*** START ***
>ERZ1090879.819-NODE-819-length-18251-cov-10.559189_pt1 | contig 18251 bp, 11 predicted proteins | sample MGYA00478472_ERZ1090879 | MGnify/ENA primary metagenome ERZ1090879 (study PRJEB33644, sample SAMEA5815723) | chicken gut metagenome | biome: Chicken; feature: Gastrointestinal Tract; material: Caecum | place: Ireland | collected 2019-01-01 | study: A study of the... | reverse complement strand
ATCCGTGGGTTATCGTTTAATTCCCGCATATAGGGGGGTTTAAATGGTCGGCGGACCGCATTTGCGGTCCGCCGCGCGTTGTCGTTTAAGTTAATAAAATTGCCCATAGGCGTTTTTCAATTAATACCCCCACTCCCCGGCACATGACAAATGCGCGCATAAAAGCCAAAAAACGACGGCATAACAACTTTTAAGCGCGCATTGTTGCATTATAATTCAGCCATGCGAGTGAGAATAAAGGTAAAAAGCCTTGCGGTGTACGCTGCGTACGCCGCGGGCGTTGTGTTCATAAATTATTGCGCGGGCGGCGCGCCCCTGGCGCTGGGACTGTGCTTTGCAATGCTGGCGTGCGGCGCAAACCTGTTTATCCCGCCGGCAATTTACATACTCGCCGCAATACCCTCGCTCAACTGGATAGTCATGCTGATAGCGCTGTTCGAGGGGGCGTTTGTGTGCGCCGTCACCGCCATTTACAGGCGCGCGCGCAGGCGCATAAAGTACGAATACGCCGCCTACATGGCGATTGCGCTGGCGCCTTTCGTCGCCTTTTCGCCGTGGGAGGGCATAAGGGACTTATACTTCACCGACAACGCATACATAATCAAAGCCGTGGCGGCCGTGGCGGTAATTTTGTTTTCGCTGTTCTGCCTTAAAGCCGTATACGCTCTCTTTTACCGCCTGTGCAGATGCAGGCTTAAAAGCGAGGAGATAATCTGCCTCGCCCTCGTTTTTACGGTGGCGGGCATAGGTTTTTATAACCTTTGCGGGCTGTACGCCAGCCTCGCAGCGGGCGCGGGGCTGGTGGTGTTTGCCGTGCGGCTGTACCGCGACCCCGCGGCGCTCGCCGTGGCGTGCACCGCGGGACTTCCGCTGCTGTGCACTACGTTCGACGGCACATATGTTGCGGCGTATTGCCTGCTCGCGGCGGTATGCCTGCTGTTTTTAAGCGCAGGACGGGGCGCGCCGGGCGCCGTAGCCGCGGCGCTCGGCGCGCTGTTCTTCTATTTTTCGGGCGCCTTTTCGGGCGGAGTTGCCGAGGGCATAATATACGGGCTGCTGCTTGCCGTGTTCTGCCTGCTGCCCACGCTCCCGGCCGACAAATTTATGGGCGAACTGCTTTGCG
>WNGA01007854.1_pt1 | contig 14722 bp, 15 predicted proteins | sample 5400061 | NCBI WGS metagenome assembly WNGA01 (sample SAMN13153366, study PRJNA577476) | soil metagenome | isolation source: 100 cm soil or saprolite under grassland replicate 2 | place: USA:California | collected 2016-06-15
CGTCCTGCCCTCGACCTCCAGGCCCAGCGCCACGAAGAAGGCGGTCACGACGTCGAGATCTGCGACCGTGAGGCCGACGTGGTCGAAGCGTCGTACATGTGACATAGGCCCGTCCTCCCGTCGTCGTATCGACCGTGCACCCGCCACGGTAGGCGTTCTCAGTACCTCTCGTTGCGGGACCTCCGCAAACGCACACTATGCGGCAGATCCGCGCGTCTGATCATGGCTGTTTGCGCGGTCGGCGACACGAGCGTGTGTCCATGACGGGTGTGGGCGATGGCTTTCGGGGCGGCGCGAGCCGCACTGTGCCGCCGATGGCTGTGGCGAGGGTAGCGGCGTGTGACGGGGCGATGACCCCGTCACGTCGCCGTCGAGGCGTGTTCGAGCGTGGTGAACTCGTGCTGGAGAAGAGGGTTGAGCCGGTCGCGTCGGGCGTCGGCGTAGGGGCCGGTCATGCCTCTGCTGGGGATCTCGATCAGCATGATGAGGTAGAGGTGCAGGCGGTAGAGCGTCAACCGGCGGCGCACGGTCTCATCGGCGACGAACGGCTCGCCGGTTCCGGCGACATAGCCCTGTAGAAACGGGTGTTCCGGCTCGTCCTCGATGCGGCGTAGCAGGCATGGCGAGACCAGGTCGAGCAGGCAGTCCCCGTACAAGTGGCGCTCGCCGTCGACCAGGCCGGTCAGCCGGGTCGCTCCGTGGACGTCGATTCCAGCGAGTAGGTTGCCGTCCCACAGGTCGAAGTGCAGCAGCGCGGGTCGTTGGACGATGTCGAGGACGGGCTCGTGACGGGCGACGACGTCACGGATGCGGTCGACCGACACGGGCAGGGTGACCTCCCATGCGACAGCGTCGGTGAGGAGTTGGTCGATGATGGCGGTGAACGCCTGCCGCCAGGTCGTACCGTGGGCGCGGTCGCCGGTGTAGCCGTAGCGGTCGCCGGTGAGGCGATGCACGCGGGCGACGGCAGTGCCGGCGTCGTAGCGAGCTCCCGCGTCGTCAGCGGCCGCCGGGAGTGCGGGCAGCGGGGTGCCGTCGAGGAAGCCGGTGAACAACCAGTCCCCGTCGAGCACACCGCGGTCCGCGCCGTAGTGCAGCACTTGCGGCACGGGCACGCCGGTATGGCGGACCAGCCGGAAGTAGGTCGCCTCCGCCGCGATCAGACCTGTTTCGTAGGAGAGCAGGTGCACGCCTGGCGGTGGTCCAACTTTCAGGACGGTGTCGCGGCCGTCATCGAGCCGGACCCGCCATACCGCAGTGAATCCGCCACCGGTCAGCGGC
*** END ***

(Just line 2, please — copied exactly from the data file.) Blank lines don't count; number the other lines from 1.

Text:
ATCCGTGGGTTATCGTTTAATTCCCGCATATAGGGGGGTTTAAATGGTCGGCGGACCGCATTTGCGGTCCGCCGCGCGTTGTCGTTTAAGTTAATAAAATTGCCCATAGGCGTTTTTCAATTAATACCCCCACTCCCCGGCACATGACAAATGCGCGCATAAAAGCCAAAAAACGACGGCATAACAACTTTTAAGCGCGCATTGTTGCATTATAATTCAGCCATGCGAGTGAGAATAAAGGTAAAAAGCCTTGCGGTGTACGCTGCGTACGCCGCGGGCGTTGTGTTCATAAATTATTGCGCGGGCGGCGCGCCCCTGGCGCTGGGACTGTGCTTTGCAATGCTGGCGTGCGGCGCAAACCTGTTTATCCCGCCGGCAATTTACATACTCGCCGCAATACCCTCGCTCAACTGGATAGTCATGCTGATAGCGCTGTTCGAGGGGGCGTTTGTGTGCGCCGTCACCGCCATTTACAGGCGCGCGCGCAGGCGCATAAAGTACGAATACGCCGCCTACATGGCGATTGCGCTGGCGCCTTTCGTCGCCTTTTCGCCGTGGGAGGGCATAAGGGACTTATACTTCACCGACAACGCATACATAATCAAAGCCGTGGCGGCCGTGGCGGTAATTTTGTTTTCGCTGTTCTGCCTTAAAGCCGTATACGCTCTCTTTTACCGCCTGTGCAGATGCAGGCTTAAAAGCGAGGAGATAATCTGCCTCGCCCTCGTTTTTACGGTGGCGGGCATAGGTTTTTATAACCTTTGCGGGCTGTACGCCAGCCTCGCAGCGGGCGCGGGGCTGGTGGTGTTTGCCGTGCGGCTGTACCGCGACCCCGCGGCGCTCGCCGTGGCGTGCACCGCGGGACTTCCGCTGCTGTGCACTACGTTCGACGGCACATATGTTGCGGCGTATTGCCTGCTCGCGGCGGTATGCCTGCTGTTTTTAAGCGCAGGACGGGGCGCGCCGGGCGCCGTAGCCGCGGCGCTCGGCGCGCTGTTCTTCTATTTTTCGGGCGCCTTTTCGGGCGGAGTTGCCGAGGGCATAATATACGGGCTGCTGCTTGCCGTGTTCTGCCTGCTGCCCACGCTCCCGGCCGACAAATTTATGGGCGAACTGCTTTGCG